3. Preaching and faith.-That preaching was the Divinely ordained means for the diffusion of Christianity appears from the successful appeal it made to the capacity for faith which is latent in all men. ‘Belief cometh of hearing, and hearing by the word of Christ’ (Romans 10:17). The ancient world was familiar with much propaganda work done by travelling teachers of various philosophical schools. But the basis of appeal in these cases was to the speculative curiosity of their hearers. The preachers of the gospel, on the contrary, did not depend upon the assent of reason (1 Corinthians 2:1; 1 Corinthians 2:4). Not that the gospel had no place in a rational view of man and his relation to the universe and God; there was a ‘wisdom’ to be spoken among mature believers (v. 6). But the message of the early Christian preachers was more in the nature of a Divine summons to the human heart to trust in the fatherly love of God and to believe in Jesus Christ as the pledge of His redeeming grace. It was a call to the human will, estranged by sin, to yield in trustful submission to the Divine will. The faith which the preacher sought to arouse was no mere intellectual belief in a system of doctrine, but an act of the whole personality, in which trust, belief, and volition united in a self-commitment to a Divine Person-God or Christ. And a careful study of the NT shows that such a close connexion between preaching and faith was established: ‘So we preach, and so ye believed’ (1 Corinthians 15:11). The philosophic teacher might capture the intellect, the mystery-monger might stir superstitious hopes and fears, but ‘the first Christian preachers testified that they had found salvation through faith in the Gospel of the Cross as they presented it. With the consciousness of the same need awakened, their hearers believed the testimony that was thus given them; they embraced the Saviour who was thus presented to them; and so believing, they entered into the same experience of salvation as belonged to their teachers’ (W. L. Walker, The Cross and the Kingdom2, 1911, p. 25 f.). The gifts of the Spirit received by the ‘hearing of faith’ authenticated both the believer (Galatians 3:2) and the preacher (1 Corinthians 2:4).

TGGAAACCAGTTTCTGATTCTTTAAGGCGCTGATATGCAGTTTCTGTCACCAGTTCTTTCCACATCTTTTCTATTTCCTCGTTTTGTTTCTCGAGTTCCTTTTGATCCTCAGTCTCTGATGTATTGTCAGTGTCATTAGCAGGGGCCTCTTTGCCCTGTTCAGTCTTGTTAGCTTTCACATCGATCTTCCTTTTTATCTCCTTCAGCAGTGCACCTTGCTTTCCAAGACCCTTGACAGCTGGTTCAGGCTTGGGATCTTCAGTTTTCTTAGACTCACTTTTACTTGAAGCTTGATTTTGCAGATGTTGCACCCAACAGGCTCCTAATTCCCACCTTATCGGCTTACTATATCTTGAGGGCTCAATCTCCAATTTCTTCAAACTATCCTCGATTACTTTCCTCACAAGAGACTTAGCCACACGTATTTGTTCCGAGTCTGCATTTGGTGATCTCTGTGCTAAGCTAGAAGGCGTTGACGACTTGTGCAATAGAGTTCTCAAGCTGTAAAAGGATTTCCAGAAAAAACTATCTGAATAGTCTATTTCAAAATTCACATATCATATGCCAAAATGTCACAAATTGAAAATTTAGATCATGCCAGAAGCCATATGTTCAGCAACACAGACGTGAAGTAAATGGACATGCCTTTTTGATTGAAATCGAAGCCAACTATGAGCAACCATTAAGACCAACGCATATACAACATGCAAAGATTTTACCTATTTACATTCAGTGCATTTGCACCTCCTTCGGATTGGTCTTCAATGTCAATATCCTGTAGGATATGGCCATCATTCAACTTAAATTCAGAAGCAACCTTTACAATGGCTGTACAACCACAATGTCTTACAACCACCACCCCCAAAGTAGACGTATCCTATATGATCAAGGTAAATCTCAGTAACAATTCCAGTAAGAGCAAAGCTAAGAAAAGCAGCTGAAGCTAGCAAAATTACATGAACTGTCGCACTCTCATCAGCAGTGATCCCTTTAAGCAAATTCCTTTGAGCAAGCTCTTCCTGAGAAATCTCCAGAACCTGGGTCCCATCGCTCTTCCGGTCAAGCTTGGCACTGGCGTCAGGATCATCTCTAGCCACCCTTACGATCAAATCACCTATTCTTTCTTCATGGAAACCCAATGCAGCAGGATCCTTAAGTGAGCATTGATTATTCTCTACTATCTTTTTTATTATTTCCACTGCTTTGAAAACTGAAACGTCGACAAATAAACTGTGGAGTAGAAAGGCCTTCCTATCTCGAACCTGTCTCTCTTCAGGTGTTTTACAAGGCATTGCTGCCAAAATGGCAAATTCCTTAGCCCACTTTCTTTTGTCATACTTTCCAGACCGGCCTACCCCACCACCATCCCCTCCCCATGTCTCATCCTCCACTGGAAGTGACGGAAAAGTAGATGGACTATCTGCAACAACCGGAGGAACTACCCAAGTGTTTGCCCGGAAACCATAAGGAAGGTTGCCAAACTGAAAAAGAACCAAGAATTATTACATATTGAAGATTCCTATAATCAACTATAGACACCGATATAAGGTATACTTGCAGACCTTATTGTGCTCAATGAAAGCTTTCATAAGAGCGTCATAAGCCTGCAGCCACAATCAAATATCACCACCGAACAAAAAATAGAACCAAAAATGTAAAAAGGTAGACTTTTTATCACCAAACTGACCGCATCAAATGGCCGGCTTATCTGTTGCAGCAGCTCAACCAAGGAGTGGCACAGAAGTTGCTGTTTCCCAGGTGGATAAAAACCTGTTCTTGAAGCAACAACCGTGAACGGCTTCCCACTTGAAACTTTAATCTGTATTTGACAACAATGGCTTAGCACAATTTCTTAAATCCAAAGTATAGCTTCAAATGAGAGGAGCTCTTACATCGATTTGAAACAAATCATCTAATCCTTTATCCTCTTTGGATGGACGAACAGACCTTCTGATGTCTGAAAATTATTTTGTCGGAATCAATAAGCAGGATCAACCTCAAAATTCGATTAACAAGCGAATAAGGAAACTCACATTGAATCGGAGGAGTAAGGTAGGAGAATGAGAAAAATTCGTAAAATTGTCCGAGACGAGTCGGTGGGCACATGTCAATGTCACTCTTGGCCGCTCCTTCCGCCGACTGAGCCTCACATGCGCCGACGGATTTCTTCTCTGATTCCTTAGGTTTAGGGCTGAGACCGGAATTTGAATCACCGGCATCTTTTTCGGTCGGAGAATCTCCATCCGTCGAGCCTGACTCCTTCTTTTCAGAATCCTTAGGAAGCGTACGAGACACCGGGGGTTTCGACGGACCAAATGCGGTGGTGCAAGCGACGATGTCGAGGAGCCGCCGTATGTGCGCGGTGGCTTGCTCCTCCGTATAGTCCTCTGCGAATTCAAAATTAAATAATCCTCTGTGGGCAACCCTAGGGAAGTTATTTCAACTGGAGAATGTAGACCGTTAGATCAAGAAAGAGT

4. Kinds of preaching.-The preaching of the Apostolic Age was marked by great variety. The sources available for a characterization are the historical portions of Acts, together with the actual discourses contained therein, and also what may legitimately be inferred from the Epistles. The Epistles should not be regarded as specimens of apostolic preaching, being rather, in form and content, examples of primitive teaching. But they contain many allusions to preaching, and thus help us to reconstruct historically the conditions under which it took place, the forms it assumed, and its main doctrinal contents.